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Marital & Family Therapy

When a couple comes to me for marital therapy, there’s often a thick wall with very specific bricks that are dividing them and preventing them from hearing one another and connecting. Part of my job, as I see it, is to help the couple appreciate and understand the bricks that make up that wall and how they formed. Fear and hurt often loom as classic components.

Every couple has its own specific challenge. And, although no two couples are the same, there is this unifying challenge around intimacy and how to be connected and stay connected. There is no cookie cutter approach to couple’s work. I help couples use the inevitable problems with sex and intimacy to help them grow present time consciousness in relationship to one another.

Among traditional approaches, I integrate many of these from leading experts, including David Schnarch’s book, Passionate Marriage. The objective is to help a couple learn how to stand strong in their own skin in relationship to one another, as opposed to leaning on one another in order to feel strong. It’s moving couples out of a co-dependent role to a more holistic self-validated position.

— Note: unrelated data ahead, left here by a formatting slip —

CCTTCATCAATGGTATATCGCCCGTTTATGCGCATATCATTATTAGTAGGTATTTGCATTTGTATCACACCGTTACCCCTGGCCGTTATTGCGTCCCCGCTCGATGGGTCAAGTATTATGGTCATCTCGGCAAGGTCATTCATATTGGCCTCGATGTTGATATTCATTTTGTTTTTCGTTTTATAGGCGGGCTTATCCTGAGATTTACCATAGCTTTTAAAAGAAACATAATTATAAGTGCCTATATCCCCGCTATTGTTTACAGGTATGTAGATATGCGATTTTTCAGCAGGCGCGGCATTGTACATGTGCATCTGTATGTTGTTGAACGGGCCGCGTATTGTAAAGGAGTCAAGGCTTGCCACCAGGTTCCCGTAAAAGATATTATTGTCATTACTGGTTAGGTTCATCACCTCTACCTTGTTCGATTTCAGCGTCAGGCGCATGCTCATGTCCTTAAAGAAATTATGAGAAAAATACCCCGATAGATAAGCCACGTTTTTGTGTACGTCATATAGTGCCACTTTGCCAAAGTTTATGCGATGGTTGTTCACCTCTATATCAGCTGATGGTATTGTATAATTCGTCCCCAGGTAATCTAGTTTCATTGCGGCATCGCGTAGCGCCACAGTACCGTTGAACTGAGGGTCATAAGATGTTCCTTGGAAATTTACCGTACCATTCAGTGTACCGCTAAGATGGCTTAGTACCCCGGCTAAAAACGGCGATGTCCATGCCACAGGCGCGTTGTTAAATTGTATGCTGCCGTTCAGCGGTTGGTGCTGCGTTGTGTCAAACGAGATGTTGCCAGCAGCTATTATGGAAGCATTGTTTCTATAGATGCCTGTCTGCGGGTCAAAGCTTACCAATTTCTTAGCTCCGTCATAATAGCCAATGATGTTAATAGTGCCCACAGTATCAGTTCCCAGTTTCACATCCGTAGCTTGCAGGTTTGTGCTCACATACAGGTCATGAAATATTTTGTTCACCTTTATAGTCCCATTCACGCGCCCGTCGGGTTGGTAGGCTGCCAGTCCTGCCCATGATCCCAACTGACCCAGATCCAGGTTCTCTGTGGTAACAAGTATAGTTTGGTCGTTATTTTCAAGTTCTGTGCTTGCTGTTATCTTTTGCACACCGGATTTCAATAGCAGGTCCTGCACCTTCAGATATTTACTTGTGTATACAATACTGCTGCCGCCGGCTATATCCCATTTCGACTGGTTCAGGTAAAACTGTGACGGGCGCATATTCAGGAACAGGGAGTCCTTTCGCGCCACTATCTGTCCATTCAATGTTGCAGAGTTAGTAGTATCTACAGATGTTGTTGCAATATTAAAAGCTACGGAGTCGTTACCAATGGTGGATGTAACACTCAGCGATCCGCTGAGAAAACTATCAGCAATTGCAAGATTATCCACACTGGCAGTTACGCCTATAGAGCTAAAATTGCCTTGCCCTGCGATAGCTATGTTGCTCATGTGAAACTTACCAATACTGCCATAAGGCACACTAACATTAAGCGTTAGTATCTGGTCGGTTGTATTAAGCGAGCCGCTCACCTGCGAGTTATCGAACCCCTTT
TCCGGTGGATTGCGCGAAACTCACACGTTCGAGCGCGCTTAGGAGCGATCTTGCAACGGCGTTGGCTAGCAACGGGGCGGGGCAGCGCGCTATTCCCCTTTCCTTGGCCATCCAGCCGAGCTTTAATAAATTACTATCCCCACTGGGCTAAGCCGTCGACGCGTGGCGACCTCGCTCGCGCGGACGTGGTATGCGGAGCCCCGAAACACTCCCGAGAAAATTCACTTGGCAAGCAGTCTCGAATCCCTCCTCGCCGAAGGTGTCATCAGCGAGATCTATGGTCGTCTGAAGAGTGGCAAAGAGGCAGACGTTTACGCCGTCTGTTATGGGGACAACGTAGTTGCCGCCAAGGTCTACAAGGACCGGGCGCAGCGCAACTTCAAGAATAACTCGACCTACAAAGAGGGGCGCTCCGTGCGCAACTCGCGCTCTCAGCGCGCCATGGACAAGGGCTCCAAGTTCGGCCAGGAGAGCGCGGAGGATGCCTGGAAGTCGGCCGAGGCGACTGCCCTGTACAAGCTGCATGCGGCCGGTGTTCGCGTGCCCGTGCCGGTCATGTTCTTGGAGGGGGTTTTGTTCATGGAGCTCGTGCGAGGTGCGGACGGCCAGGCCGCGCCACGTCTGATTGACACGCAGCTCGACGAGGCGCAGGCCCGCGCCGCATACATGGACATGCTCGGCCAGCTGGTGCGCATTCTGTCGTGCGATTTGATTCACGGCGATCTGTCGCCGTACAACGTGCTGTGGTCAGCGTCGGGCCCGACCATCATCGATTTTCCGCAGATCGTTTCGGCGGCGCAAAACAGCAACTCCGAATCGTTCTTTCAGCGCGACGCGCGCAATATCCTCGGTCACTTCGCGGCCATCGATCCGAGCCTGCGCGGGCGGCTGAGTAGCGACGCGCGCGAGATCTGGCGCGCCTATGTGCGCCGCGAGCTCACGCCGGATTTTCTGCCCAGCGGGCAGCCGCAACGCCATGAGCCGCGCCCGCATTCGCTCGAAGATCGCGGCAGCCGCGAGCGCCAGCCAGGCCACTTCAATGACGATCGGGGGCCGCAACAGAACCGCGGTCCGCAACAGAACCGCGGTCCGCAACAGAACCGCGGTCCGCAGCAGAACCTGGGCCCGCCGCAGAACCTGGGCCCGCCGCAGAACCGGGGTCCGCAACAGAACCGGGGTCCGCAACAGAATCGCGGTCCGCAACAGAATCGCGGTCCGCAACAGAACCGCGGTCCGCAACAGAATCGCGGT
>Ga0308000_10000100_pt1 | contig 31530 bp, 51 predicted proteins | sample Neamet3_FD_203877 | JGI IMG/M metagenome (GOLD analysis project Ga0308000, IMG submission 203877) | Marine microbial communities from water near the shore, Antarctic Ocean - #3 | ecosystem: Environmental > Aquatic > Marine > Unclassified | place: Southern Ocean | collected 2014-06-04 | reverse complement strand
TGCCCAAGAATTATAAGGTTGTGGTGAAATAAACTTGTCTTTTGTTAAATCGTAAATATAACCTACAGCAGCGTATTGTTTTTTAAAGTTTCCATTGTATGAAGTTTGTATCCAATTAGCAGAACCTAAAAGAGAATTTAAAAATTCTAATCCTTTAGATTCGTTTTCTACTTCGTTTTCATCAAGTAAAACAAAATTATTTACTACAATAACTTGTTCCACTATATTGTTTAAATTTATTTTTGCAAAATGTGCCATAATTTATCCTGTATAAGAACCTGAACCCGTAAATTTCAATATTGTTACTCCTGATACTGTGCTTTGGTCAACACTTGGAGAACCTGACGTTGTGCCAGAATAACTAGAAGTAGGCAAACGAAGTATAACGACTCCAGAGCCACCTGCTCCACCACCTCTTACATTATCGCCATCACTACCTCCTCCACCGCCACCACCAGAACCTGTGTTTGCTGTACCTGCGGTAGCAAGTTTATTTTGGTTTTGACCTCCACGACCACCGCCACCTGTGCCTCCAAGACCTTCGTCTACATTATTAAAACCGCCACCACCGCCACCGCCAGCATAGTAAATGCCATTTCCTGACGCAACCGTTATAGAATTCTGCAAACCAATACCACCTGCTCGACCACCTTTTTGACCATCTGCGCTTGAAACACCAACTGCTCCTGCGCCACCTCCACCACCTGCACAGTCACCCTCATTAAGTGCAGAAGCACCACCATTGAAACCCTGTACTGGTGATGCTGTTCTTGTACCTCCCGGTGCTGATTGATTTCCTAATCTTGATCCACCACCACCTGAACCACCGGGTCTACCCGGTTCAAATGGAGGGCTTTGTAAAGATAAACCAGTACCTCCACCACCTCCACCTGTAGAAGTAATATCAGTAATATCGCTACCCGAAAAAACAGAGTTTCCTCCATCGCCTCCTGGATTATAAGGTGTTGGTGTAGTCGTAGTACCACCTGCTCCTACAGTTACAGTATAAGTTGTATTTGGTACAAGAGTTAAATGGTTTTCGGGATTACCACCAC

The Chicago Stress Relief Center also specializes in alternative therapies that use a holistic approach. Sometimes, I’ll recommend a very specific skill-building exercise – such as kissing with eyes open or hugging until both partners are relaxed. There could be stress factors in place from a variety of sources, from issues related to parenting, infertility, chronic pain or depression, and I may steer them into a specific skill-building group. Acupuncture or hypnosis might be recommended as an adjunct to the treatment. A session in our floatation tank may be a way to quiet one’s mind and calm one’s body, an essential prerequisite to opening the door to staying in one’s skin during the inevitable challenge of restoring intimacy.

There are five pillars or principles that exist in marriage that differentiate a healthy marriage from an unhealthy one. It’s not about the amount of conflict in a marriage that defines healthy vs. unhealthy or good vs. bad; it’s the amount of positive interaction. So you can have discontent and you can have conflict. The strength of a couple is supported by the ability to do the following:

  • Express appreciation for one another.
  • Share new information about your day. This is about updating your partner’s hard drive to what seems most psychologically significant to you.
  • Demonstrate authentic curiosity about your partner’s life and what they’re doing.
  • Offer a respectful complaint with a specific request for change.
  • Express your wishes, hopes, and dreams to your partner.

If you’re including these five pillars or principles in your interactions with your partner, you are building the groundwork to move and change no matter what type of relationship challenge is present.

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